Figure 15.Constant per Capita Real Consumption from Oil Wealth, 2003–83
Source: IMF staff estimates and projections.
Simulation of consumption from oil wealth consistent with maintaining constant real wealth. To maintain hydrocarbon wealth constant in real terms, the real return ($34 billion) on the total wealth could be consumed from 2003/04 onward. The long-term implication of this assumption is that consumption from hydrocarbon wealth both in real per capita terms and relative to GDP would decline steeply, potentially warranting sharp increases in taxation or reductions in expenditure to maintain the intertemporal budget constraint. Another concern associated with this scenario (which is not captured by the framework) is a possible substantial REER appreciation that could result from the large spending out of foreign-currency-denominated oil revenue. If sustained, such appreciation could cause Dutch disease which would hinder the development of the nonoil sector.9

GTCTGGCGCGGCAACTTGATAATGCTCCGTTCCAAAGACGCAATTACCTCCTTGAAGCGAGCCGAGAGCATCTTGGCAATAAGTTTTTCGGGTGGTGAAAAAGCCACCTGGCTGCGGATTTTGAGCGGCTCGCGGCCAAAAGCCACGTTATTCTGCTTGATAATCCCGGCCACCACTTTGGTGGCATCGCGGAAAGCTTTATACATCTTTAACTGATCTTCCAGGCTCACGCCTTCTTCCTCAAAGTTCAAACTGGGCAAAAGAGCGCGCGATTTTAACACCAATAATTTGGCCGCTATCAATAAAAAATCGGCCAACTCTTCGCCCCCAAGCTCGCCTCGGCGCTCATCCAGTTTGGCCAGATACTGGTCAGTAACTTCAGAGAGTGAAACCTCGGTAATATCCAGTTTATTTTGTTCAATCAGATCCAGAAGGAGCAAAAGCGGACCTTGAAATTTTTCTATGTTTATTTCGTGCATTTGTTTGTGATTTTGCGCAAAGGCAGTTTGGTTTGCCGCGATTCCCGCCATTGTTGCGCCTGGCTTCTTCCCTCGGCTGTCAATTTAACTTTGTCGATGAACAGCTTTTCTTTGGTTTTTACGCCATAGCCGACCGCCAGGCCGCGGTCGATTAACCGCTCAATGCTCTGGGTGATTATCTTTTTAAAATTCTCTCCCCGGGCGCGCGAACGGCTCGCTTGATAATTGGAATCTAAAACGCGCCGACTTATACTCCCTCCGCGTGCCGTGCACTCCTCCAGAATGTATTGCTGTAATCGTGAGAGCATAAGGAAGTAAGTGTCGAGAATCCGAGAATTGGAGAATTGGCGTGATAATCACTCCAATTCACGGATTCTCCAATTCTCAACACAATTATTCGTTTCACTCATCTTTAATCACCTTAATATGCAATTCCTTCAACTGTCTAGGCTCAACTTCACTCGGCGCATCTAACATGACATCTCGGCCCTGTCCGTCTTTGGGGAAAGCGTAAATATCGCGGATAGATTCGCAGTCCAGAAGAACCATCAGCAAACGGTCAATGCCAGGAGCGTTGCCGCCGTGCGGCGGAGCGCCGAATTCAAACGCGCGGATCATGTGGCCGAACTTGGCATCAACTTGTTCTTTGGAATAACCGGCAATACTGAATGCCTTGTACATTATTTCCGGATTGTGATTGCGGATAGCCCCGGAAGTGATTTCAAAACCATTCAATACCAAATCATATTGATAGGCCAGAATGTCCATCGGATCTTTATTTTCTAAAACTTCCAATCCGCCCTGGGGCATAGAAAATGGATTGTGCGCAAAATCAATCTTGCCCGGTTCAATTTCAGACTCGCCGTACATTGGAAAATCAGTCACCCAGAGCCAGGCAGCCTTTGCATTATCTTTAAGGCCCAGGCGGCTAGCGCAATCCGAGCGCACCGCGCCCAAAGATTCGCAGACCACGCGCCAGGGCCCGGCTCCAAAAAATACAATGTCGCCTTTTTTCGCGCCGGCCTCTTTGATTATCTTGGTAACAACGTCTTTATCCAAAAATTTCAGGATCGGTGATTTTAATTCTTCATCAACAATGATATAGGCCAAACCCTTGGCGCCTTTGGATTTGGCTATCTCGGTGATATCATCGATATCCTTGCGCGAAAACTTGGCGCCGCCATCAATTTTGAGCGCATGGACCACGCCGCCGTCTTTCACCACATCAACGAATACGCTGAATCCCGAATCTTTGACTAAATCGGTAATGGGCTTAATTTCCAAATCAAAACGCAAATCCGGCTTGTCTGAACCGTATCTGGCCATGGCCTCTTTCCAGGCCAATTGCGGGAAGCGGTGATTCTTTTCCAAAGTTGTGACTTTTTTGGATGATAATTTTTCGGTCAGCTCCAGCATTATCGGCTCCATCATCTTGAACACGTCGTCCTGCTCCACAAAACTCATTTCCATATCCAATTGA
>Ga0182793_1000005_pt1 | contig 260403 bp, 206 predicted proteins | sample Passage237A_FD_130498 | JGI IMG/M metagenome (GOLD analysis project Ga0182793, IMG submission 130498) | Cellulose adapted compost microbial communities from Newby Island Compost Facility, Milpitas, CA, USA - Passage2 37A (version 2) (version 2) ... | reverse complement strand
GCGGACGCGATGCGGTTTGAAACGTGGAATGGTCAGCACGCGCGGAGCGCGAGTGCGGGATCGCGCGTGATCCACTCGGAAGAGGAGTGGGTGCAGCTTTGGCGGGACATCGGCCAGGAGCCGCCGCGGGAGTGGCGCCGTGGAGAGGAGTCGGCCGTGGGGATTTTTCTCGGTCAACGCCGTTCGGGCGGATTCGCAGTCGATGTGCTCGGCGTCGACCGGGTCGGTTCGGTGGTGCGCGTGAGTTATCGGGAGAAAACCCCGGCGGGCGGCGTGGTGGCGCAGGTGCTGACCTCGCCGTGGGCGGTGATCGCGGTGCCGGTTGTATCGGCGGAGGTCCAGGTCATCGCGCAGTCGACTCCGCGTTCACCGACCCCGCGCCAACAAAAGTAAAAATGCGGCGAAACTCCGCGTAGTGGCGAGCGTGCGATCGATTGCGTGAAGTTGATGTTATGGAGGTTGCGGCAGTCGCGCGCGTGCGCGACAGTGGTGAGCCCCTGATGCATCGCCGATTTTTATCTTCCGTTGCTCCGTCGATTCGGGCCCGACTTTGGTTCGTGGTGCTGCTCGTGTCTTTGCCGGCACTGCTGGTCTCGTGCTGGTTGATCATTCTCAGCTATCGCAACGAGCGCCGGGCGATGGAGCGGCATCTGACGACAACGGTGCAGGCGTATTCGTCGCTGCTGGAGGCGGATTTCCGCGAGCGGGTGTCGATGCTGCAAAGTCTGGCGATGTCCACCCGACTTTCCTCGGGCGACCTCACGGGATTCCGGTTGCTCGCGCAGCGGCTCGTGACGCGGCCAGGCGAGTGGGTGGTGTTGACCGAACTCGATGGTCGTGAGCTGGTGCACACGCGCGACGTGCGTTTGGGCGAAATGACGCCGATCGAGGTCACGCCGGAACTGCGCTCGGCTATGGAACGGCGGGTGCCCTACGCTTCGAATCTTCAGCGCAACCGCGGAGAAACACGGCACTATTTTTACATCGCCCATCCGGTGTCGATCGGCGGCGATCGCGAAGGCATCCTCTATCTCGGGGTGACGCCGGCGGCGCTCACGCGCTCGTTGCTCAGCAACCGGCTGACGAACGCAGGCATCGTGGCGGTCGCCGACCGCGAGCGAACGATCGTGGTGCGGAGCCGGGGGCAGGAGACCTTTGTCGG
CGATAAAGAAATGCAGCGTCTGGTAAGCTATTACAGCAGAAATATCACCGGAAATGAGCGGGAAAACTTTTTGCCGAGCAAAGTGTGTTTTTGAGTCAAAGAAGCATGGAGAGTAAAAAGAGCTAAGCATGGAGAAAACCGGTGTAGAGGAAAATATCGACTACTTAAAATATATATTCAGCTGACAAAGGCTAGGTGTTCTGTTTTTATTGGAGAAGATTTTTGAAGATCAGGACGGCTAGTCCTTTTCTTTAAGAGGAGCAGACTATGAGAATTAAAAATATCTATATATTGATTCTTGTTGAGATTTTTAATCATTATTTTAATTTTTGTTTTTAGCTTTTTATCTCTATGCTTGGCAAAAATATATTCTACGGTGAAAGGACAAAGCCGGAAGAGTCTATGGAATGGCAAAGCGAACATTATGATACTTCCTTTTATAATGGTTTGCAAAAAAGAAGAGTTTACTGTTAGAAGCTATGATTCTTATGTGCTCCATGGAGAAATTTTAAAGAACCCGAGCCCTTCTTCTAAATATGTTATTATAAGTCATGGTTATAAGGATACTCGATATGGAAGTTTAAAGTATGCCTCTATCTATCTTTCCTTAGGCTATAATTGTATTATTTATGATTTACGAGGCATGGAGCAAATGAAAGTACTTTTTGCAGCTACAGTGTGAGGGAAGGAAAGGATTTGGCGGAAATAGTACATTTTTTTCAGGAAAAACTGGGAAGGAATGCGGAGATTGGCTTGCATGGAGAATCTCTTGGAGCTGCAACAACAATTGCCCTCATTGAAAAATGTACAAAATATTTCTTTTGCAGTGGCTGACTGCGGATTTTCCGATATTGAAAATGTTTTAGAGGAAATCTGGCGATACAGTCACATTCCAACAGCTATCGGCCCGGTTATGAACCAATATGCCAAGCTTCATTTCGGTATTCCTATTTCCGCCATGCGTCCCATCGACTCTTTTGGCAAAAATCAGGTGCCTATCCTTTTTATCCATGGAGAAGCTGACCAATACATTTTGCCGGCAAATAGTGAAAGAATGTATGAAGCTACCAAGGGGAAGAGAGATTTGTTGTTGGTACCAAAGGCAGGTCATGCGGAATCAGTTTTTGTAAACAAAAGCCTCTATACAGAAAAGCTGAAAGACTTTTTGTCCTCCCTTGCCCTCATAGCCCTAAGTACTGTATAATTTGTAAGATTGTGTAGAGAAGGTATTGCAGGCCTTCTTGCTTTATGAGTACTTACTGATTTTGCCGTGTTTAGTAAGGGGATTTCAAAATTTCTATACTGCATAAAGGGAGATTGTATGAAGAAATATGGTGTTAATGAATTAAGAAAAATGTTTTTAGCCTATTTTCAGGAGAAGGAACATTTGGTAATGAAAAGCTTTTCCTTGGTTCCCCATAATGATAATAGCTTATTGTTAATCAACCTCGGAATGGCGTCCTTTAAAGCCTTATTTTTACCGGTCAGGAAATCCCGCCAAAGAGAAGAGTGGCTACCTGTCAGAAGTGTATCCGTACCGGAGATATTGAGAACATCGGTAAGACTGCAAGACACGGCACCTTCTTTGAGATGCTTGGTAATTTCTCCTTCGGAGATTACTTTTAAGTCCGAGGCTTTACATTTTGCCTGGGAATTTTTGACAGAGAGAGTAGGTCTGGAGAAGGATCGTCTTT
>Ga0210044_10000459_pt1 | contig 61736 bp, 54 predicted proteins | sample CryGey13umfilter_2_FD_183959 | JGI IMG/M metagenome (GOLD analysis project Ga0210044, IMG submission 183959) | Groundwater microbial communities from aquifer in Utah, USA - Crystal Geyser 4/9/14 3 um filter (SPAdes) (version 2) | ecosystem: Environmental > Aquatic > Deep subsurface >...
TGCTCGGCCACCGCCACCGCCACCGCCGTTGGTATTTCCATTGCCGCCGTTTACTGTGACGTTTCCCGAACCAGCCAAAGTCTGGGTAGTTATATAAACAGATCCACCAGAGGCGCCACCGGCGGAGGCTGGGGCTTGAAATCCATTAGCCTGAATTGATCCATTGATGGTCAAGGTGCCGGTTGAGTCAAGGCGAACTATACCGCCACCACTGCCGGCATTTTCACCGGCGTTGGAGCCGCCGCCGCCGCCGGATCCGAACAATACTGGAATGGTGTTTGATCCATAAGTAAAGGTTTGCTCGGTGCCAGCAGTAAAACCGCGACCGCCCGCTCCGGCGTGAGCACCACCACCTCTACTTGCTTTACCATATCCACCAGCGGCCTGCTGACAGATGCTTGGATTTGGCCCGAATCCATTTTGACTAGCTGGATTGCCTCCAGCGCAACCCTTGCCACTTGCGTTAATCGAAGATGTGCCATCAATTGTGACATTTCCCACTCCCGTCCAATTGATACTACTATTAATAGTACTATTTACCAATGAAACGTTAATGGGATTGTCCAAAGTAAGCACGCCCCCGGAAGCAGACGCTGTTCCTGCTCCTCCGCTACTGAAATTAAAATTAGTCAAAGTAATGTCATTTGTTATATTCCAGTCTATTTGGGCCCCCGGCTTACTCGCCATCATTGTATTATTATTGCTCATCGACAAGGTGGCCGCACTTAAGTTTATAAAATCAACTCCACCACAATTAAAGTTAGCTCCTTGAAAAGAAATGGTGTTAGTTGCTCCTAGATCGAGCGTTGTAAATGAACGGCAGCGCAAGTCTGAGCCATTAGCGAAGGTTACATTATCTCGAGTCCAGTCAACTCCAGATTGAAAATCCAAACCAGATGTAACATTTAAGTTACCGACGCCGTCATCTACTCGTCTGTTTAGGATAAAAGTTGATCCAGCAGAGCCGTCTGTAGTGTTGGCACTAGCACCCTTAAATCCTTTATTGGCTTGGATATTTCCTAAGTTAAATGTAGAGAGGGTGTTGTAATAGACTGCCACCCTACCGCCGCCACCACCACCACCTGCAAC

Sensitivity to oil price assumptions. Only under the simulation of the optimal policy scenario can consumption from hydrocarbon wealth be indefinitely maintained constant relative to GDP. The corresponding current primary non-oil deficit, estimated at about 5 percent of GDP, is sensitive to assumptions about oil prices. Should the assumed real oil prices be higher (lower) during the projection period, the long-term optimal consumption from hydrocarbon wealth would increase (decrease) by about ¼ percent of GDP for each dollar in excess of (below) the baseline oil price of $22 per barrel. For instance, if the assumed real oil price is $30 per barrel, the optimal level of consumption from hydrocarbon wealth is 6.8 percent of GDP, or about 2 percent of GDP above the level of consumption consistent with the baseline price of $22 per barrel. The government could indefinitely maintain consumption from hydrocarbon wealth at its 2003/04 level relative to GDP (22 percent) only if the assumed real oil price were about $88 per barrel. In the scenario to preserve real per capita wealth, consumption from oil wealth is estimated to increase (decrease) by $1 billion in 2003/04 for each dollar in excess of (below) the baseline price. With respect to maintaining total real oil wealth, consumption from oil wealth is estimated to increase (decrease) by almost $2 billion in 2003/04 for each dollar in excess of (below) the baseline price.